Loading docks realigned as windows for an aptly named retail establishment at 8th and Fulton. The bolted-timber look harkens back to a day before standardized seals, levelers and other contemporary safety features

Walk a few blocks south and you'll find this an almost-mirror image. Refurbishing antiquated warehouses and replacing their loading docks with 16-panel floor-to-ceiling windows appears to be the modus operandi for Boise's 8th Street Cultural District.  

West Boise:

Erstwhile loading docks/current windows on Westpark Street. Are we beginning to notice a pattern here? Is it as if the plane where goods (and ideas, perhaps) once moved freely in and out is now but a double-paned barrier where all one can do is gaze longingly through at what cannot be grasped? I ruminate on such matters at length.

Before and after:
An esteemed, if a bit unloved, row of docks at the confluence of Westpark and Steelhead Way. Image dated May 2012.

Same docks, different angle, shot in either January or February 2013. Haphazard wall cladding and slit-like vinyl-trimmed windows are the game west of Cole Road. (Please excuse the unpleasant glare, although it seems eerily fitting).

Sunday, December 29, 2013

SLC Docks

Delta A320 inbound from Newark Liberty.
Loading docks from a new vantage.
Blink and you'll miss them.
Sometimes squinting and straining are needed--
great exertion and commitment to spot a dock.
I find it pointless to simply shrug and say there are
no loading docks in the great industrial expanse
west of Salt Lake City.
I choose to accept that loading docks exist in the thousands,
even if they're not readily apparent in my
immediate perceivable surroundings.

A bird's eye dock pic--hitherto unseen on The Loading Area. This time, the loading docks are minuscule in a sweeping scene marked by wintry landscape, expansive warehouse roofs and an obscured Wasatch Range. Quite a sea change from the close-cropped decontextualized docks you're accustomed to! Plus you get an airline livery-clad wingtip fence as an added bonus.

Monday, October 14, 2013

Docks Across America

Portland, OR - c. May 2012

Los Angeles, CA - July 2012

South Bend, IN - May 2013

Pottstown, PA - July 2013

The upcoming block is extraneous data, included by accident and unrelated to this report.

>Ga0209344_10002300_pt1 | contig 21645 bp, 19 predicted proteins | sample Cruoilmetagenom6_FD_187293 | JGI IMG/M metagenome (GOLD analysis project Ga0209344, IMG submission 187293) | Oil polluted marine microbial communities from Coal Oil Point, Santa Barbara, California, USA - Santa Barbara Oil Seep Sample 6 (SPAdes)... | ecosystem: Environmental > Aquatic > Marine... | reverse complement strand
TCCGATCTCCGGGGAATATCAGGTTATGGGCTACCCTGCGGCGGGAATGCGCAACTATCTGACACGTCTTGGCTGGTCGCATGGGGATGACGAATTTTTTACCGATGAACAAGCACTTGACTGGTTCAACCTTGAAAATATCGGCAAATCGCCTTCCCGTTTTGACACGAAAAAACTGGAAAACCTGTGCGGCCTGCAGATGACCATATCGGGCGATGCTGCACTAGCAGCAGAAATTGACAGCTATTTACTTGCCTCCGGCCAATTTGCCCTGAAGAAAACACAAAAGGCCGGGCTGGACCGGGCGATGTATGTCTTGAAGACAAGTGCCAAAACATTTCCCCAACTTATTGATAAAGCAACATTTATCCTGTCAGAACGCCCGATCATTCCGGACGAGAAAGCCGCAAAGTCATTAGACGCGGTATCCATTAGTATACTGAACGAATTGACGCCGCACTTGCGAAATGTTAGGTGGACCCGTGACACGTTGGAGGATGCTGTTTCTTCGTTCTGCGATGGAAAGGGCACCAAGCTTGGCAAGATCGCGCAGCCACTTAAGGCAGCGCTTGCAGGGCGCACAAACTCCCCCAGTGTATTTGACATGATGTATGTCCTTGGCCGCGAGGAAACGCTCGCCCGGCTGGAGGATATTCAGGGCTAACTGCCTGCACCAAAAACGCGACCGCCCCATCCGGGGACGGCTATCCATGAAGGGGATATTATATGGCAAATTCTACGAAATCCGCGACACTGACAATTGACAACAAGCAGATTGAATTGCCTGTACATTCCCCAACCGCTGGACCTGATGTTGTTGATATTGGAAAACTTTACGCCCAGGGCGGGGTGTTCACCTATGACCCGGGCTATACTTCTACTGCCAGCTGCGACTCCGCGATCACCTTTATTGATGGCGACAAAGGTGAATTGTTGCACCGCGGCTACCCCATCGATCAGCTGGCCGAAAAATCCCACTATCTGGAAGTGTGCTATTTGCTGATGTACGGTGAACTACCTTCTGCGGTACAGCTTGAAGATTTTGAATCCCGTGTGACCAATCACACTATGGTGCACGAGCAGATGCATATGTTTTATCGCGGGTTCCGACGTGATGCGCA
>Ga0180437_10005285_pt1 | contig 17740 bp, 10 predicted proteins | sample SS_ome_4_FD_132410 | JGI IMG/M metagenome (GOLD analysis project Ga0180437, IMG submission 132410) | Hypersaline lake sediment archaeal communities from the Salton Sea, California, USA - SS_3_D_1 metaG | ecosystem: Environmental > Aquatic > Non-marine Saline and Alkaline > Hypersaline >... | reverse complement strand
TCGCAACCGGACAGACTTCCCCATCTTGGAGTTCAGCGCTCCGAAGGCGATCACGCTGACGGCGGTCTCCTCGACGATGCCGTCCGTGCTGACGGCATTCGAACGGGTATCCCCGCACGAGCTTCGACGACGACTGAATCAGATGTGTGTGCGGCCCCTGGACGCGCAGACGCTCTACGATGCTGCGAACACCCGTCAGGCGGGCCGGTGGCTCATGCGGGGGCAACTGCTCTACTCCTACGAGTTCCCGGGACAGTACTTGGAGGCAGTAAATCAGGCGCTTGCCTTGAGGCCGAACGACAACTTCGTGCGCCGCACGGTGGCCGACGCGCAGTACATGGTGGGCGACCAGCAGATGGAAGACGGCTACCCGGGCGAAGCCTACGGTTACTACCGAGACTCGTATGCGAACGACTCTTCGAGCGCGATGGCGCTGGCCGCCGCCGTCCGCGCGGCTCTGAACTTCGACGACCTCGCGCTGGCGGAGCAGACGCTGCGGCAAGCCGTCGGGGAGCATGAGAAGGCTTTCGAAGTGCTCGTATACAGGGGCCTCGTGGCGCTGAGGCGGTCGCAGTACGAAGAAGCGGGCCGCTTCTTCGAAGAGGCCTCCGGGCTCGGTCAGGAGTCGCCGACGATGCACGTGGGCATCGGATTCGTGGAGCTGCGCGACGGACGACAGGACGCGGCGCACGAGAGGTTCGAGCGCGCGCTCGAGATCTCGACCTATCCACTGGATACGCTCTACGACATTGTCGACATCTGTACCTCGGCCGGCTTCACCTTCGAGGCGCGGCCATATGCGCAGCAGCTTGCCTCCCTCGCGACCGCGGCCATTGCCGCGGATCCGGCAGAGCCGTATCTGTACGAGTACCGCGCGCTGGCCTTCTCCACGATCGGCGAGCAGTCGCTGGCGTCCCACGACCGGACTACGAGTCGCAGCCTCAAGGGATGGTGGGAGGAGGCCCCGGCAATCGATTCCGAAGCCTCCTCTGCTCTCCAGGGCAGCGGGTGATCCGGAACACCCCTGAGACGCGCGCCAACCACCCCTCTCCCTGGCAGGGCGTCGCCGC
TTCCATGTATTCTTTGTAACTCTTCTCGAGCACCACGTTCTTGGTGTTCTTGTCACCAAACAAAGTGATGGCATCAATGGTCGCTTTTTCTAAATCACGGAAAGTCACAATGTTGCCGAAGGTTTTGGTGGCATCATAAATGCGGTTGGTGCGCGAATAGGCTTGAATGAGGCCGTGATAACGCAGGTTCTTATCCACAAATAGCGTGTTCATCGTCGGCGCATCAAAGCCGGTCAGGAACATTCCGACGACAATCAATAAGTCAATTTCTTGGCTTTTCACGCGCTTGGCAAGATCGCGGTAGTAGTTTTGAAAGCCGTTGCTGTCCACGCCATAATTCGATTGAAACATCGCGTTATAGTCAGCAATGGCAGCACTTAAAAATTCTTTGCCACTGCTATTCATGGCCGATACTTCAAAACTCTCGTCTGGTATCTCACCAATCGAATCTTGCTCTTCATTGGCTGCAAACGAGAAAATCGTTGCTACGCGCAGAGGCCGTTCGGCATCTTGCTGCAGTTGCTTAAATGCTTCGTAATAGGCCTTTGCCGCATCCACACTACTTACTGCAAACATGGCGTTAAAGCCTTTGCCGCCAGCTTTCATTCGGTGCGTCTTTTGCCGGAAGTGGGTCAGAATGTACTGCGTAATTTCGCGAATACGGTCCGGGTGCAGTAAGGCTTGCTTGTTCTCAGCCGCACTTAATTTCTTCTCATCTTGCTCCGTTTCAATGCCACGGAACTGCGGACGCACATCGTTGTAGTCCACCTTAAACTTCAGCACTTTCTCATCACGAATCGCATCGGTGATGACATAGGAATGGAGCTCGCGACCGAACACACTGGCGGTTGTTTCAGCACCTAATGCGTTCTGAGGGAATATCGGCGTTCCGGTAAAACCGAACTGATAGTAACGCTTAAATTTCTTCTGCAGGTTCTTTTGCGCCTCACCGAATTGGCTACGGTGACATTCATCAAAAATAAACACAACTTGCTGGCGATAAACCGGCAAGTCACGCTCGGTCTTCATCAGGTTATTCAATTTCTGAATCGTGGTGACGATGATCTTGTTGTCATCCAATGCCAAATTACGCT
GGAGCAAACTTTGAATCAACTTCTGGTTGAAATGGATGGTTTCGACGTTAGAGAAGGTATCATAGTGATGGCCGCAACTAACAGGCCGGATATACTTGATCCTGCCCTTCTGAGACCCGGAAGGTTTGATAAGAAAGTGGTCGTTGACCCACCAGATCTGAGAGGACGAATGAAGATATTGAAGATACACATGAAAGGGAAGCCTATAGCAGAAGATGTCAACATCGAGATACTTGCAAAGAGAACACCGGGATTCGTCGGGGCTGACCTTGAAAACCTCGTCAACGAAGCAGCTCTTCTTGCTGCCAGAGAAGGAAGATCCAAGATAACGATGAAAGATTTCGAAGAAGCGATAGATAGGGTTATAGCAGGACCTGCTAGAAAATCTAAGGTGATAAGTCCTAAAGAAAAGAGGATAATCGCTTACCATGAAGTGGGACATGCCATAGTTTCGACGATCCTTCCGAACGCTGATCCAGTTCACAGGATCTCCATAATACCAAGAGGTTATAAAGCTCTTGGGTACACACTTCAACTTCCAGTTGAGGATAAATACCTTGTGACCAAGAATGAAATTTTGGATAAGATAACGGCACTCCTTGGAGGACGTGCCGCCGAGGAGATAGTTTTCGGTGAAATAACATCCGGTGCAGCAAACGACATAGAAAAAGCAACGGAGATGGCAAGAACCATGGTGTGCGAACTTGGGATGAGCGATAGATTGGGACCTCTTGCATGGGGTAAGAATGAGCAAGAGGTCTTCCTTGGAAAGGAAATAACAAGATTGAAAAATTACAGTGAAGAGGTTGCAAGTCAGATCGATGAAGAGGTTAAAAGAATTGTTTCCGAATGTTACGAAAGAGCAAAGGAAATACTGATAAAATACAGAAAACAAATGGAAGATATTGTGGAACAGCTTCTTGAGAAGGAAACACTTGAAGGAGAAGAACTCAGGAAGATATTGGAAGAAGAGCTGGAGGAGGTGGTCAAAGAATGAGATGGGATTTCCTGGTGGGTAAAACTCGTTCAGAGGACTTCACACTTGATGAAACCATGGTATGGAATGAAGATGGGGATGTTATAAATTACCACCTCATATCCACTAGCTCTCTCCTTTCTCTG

El Paso, TX - October 2013

Sunday, September 22, 2013

Bench Docks

Earlier this year, while padding along a pristine sidewalk in a Central Bench industrial zone, a profound realization struck me. It's relevance and application eluded me, however. But now, after seven months of percolation, rumination and even some fermentation, a tangible product has bubbled to the surface. Upon cursory glance, it's your garden variety experimental mixed-media dock poem. But I look at it as an unclassifiable article with a consciousness unto itself. I served, perhaps, as a mere conduit to give it perceivable form in our limited plane of understanding. Regard:

"Emerald Corridor -- Feb. 18, 2013"

A trek to "work"
A trek back "home"
And along the way
an exploration of
seams to reveal
liminal fixtures...

...fixations remain 
livery arranged...

...context cropped
from hodgepodge, opportunities
in whimsical voids...  

...narrow verdant portals
welcome narrow
verdant cadavers...

...a flashing-clothed spur
eyes an un-
trodden inverse environ...



...pending ascension tempered,
airing warily outside... scrape along
on toes... 

...of unacknowledged 

Saturday, June 29, 2013

Twin Docks

While I personally believe there are infinite opportunities for discovery in even the most spatially confined settings, I will admit to a certain myopia in my unremitting exploration of loading docks. I am well aware that there is a vast uncharted universe of docks outside Boise's walls. But one needn't travel far to revel in new and exotic freight threshold experiences. Some time ago, I hit the open road and ended up in Twin Falls, Idaho several hours later. Other than being home to the scenic Shoshone Falls, a decent-sized community college and a prominent food manufacturing sector, Twin contains a historic warehouse district that is something of a de facto loading dock museum! Here are some highlights of what proved to be a fruitful and satisfying day trip:

A former Swift & Company plant. In the stillness, you can almost hear the bloodcurdling cry of creatures sacrificed for that altar known as the American dinner table. Indeed, loading docks have been and continue to be complicit in dreadful practices, but on an aesthetic level, they can still be encountered in awe and fascination.    

In an age of "repurposing," a handrail now dictates the movement of people, not goods, on the open dock at this old paper warehouse. When spared from the wrecking ball, a loading dock finds a way to adapt and remain relevant through the passing years.

Now here's an outfit that took its docks seriously. Even in a state of disuse, honest hand-painted letters tell us in no uncertain terms the final cause of the gateway they adorn with stunning permanence and dignity. May this artifact provide a lesson in directness and respect for generations to come! 

As far as juxtaposition is concerned, it doesn't get much better than loading dock with a generous splash of grain elevator. I could go on, but grain elevators deserve a dedicated blog in their own right.